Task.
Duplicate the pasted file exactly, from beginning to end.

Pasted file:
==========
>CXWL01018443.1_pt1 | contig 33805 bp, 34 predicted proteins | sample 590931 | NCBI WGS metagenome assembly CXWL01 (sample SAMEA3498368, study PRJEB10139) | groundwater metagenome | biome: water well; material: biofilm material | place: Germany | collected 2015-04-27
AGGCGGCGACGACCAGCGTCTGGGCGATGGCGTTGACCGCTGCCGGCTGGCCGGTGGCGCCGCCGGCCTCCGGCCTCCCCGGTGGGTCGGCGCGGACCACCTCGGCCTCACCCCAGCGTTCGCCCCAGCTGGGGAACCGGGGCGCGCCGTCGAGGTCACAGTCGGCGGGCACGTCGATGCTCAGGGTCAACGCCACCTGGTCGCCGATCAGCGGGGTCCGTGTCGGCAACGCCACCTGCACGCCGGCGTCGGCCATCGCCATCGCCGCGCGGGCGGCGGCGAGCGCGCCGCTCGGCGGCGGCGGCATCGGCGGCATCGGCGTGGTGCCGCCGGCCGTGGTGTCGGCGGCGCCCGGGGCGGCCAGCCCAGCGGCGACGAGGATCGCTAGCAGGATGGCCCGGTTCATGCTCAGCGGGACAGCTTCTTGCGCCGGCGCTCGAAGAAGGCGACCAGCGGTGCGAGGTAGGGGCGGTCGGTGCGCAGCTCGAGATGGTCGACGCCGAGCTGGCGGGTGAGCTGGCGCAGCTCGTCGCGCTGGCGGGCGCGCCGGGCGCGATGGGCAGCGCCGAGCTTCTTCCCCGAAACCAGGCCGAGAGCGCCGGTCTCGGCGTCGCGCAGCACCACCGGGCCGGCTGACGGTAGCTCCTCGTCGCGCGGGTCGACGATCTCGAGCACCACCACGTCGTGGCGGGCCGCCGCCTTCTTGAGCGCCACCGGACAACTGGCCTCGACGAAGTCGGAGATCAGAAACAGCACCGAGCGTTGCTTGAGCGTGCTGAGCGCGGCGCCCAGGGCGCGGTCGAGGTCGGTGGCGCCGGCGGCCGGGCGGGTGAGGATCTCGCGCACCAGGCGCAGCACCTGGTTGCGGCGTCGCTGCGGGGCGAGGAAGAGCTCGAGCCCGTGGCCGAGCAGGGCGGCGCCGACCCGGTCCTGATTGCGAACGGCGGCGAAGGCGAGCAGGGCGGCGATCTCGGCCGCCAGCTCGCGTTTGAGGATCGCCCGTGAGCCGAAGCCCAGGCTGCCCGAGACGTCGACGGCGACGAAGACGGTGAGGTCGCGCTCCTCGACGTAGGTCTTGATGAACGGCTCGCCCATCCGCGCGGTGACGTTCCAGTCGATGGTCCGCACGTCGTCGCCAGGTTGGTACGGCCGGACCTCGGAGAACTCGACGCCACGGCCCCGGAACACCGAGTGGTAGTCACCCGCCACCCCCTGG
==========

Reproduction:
>CXWL01018443.1_pt1 | contig 33805 bp, 34 predicted proteins | sample 590931 | NCBI WGS metagenome assembly CXWL01 (sample SAMEA3498368, study PRJEB10139) | groundwater metagenome | biome: water well; material: biofilm material | place: Germany | collected 2015-04-27
AGGCGGCGACGACCAGCGTCTGGGCGATGGCGTTGACCGCTGCCGGCTGGCCGGTGGCGCCGCCGGCCTCCGGCCTCCCCGGTGGGTCGGCGCGGACCACCTCGGCCTCACCCCAGCGTTCGCCCCAGCTGGGGAACCGGGGCGCGCCGTCGAGGTCACAGTCGGCGGGCACGTCGATGCTCAGGGTCAACGCCACCTGGTCGCCGATCAGCGGGGTCCGTGTCGGCAACGCCACCTGCACGCCGGCGTCGGCCATCGCCATCGCCGCGCGGGCGGCGGCGAGCGCGCCGCTCGGCGGCGGCGGCATCGGCGGCATCGGCGTGGTGCCGCCGGCCGTGGTGTCGGCGGCGCCCGGGGCGGCCAGCCCAGCGGCGACGAGGATCGCTAGCAGGATGGCCCGGTTCATGCTCAGCGGGACAGCTTCTTGCGCCGGCGCTCGAAGAAGGCGACCAGCGGTGCGAGGTAGGGGCGGTCGGTGCGCAGCTCGAGATGGTCGACGCCGAGCTGGCGGGTGAGCTGGCGCAGCTCGTCGCGCTGGCGGGCGCGCCGGGCGCGATGGGCAGCGCCGAGCTTCTTCCCCGAAACCAGGCCGAGAGCGCCGGTCTCGGCGTCGCGCAGCACCACCGGGCCGGCTGACGGTAGCTCCTCGTCGCGCGGGTCGACGATCTCGAGCACCACCACGTCGTGGCGGGCCGCCGCCTTCTTGAGCGCCACCGGACAACTGGCCTCGACGAAGTCGGAGATCAGAAACAGCACCGAGCGTTGCTTGAGCGTGCTGAGCGCGGCGCCCAGGGCGCGGTCGAGGTCGGTGGCGCCGGCGGCCGGGCGGGTGAGGATCTCGCGCACCAGGCGCAGCACCTGGTTGCGGCGTCGCTGCGGGGCGAGGAAGAGCTCGAGCCCGTGGCCGAGCAGGGCGGCGCCGACCCGGTCCTGATTGCGAACGGCGGCGAAGGCGAGCAGGGCGGCGATCTCGGCCGCCAGCTCGCGTTTGAGGATCGCCCGTGAGCCGAAGCCCAGGCTGCCCGAGACGTCGACGGCGACGAAGACGGTGAGGTCGCGCTCCTCGACGTAGGTCTTGATGAACGGCTCGCCCATCCGCGCGGTGACGTTCCAGTCGATGGTCCGCACGTCGTCGCCAGGTTGGTACGGCCGGACCTCGGAGAACTCGACGCCACGGCCCCGGAACACCGAGTGGTAGTCACCCGCCACCCCCTGG